Ow! My bandwidth is clogged.

Only one thing annoys me more than uncompressed images and that’s SPAM!

A decent digital camera is cheap these days. Just about everyone owns one. Unfortunately, not everyone understands that a 2 Megapixel jpeg weighs in at about half a megabyte. Don’t get me wrong, I like when people send me big files to work with but having 45 half-meg pics on a web page all shrunk down to size using height and width attributes is nothing but annoying, even with broadband. That’s not to mention those that use these gigantic files as an avatar on their favorite forums.

Speaking of forums, those that allow image uploads really get abused by these guys. Come on, people, let’s compress and resize those images and treat your favorite forums better. Bandwidth isn’t free, ya know?

OK, so let’s get down to business. I use Adobe Photoshop so I’ll show you how to get those images down to size the way I do it.

Step one – Crop and Resize

Don’t use height and width attributes in your image tags to resize your images. Make the picture the size you need it to be. This is the number one way to reduce image size and bandwidth use.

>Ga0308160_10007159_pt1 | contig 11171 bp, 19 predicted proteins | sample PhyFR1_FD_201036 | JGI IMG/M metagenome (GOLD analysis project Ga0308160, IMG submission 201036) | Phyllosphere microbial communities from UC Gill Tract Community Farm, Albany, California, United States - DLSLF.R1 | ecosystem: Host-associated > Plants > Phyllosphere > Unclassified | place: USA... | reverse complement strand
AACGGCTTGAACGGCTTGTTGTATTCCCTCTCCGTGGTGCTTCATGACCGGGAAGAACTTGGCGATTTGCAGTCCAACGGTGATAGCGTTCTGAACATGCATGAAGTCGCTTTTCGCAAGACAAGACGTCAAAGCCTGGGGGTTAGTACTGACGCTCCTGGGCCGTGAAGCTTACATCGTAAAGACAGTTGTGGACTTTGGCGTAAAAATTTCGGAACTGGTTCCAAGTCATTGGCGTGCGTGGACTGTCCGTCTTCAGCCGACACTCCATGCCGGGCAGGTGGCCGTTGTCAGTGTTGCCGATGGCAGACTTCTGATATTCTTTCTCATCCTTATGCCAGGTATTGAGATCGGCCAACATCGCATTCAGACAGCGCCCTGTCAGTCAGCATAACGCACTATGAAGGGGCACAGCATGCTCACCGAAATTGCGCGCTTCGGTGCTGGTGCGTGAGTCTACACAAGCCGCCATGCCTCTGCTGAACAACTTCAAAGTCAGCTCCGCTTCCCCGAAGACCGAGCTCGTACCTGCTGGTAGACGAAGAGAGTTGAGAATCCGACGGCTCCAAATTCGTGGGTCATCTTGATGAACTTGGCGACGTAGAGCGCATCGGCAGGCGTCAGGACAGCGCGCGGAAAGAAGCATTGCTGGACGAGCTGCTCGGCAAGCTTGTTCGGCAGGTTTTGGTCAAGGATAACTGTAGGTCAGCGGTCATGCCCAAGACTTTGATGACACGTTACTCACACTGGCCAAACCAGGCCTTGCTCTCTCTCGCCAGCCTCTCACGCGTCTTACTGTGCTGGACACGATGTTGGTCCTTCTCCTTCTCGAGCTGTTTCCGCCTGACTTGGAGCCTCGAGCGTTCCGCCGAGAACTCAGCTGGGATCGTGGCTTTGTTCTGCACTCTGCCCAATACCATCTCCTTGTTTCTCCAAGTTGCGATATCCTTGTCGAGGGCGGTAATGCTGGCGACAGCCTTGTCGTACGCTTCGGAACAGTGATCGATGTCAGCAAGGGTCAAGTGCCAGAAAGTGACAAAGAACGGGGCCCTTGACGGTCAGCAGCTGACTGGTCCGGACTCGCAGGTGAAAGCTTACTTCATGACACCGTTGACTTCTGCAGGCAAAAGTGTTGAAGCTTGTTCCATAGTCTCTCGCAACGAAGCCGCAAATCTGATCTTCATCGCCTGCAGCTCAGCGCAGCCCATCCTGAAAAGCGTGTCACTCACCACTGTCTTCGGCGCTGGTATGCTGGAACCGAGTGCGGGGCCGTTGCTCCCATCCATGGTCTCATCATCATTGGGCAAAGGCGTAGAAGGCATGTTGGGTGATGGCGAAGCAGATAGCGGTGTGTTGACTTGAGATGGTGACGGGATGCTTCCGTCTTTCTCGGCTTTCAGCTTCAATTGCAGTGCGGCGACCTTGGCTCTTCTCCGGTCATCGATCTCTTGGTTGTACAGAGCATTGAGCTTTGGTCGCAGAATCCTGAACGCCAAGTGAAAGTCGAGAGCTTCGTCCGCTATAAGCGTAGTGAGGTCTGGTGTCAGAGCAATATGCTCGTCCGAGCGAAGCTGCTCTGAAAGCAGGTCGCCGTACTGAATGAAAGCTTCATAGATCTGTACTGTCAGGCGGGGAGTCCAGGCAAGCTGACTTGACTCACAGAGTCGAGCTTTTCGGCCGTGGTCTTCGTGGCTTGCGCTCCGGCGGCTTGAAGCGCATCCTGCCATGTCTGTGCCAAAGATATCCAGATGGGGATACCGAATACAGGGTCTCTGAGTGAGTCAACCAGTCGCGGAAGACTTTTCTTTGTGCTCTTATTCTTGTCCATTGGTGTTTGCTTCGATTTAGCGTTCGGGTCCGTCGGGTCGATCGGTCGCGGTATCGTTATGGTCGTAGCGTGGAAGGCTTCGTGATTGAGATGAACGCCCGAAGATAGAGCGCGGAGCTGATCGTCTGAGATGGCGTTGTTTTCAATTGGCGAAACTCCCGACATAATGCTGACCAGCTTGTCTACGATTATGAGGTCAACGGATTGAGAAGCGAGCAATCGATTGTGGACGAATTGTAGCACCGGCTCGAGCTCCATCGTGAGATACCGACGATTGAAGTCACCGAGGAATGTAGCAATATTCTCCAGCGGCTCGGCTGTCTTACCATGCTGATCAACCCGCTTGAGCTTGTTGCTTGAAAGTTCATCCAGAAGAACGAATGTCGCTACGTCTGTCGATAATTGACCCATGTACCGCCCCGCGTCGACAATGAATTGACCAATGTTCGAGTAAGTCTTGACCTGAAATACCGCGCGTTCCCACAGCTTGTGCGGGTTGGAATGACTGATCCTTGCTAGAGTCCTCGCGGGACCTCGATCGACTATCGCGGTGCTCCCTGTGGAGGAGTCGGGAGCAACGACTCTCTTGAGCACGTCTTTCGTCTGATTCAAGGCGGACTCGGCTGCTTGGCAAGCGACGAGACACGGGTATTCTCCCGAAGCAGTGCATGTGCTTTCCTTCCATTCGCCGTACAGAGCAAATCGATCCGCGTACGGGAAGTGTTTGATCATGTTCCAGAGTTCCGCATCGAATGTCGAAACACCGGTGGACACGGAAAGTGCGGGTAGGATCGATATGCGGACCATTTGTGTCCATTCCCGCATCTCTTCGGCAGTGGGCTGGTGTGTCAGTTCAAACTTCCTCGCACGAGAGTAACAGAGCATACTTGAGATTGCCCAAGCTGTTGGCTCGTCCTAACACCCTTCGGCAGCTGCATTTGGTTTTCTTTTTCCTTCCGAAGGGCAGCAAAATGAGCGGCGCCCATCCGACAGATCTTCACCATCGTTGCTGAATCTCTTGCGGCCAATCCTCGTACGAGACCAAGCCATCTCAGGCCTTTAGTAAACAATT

Here is my test image [edit – test image removed because some morons were hotlinking to it] weighing in at 796kb straight from my 2.2 Megapixel Kodak DX3500 (which exports jpegs at 230 pixels per inch). Computer monitors usually show information at 72 pixels per inch so that is how I set all of my images.

I am going to open it in Photoshop and crop out any parts I don’t want to show in the final product and then go to the Image menu to “Image size…” and change this:
Original image size
to this (notice the resolution):
New image size
resulting in this:
Resized image
which is a 288kb file. Much better but not good enough.

*Note – If, after resizing your image down to size, the image looks jagged and unnatural, then undo the resize (in the edit menu) and then apply a little bit of Gaussian Blur in the Filters menu and then resize it. Who knew blurring an image can make it look sharper when you shrink it down? 🙂

Step two – Compress

Next I use the “Save for web…” item in the File menu.
Save for web menu item
and simply set it to “Medium” under the presets (for jpegs).
Medium setting

Now if you are going compressing a logo or similar graphic (not a photograph) with only a few colors or large spots of a single color then a gif will serve you much better. If you need color matching you don’t want to use jpegs because their compression is based on throwing out some information to get the files smaller. Some of that information is color information and a jpeg over a gif background will sometimes not match but the differences will only show on certain platforms using certain browsers.

After compressing my picture this is the result:
Compressed image
coming in at tidy 28kb. That’s about a 90% savings in file size from the resized and over 99% savings in file size from the original.

So, come on, people! Let’s compress those images and save the bandwidth!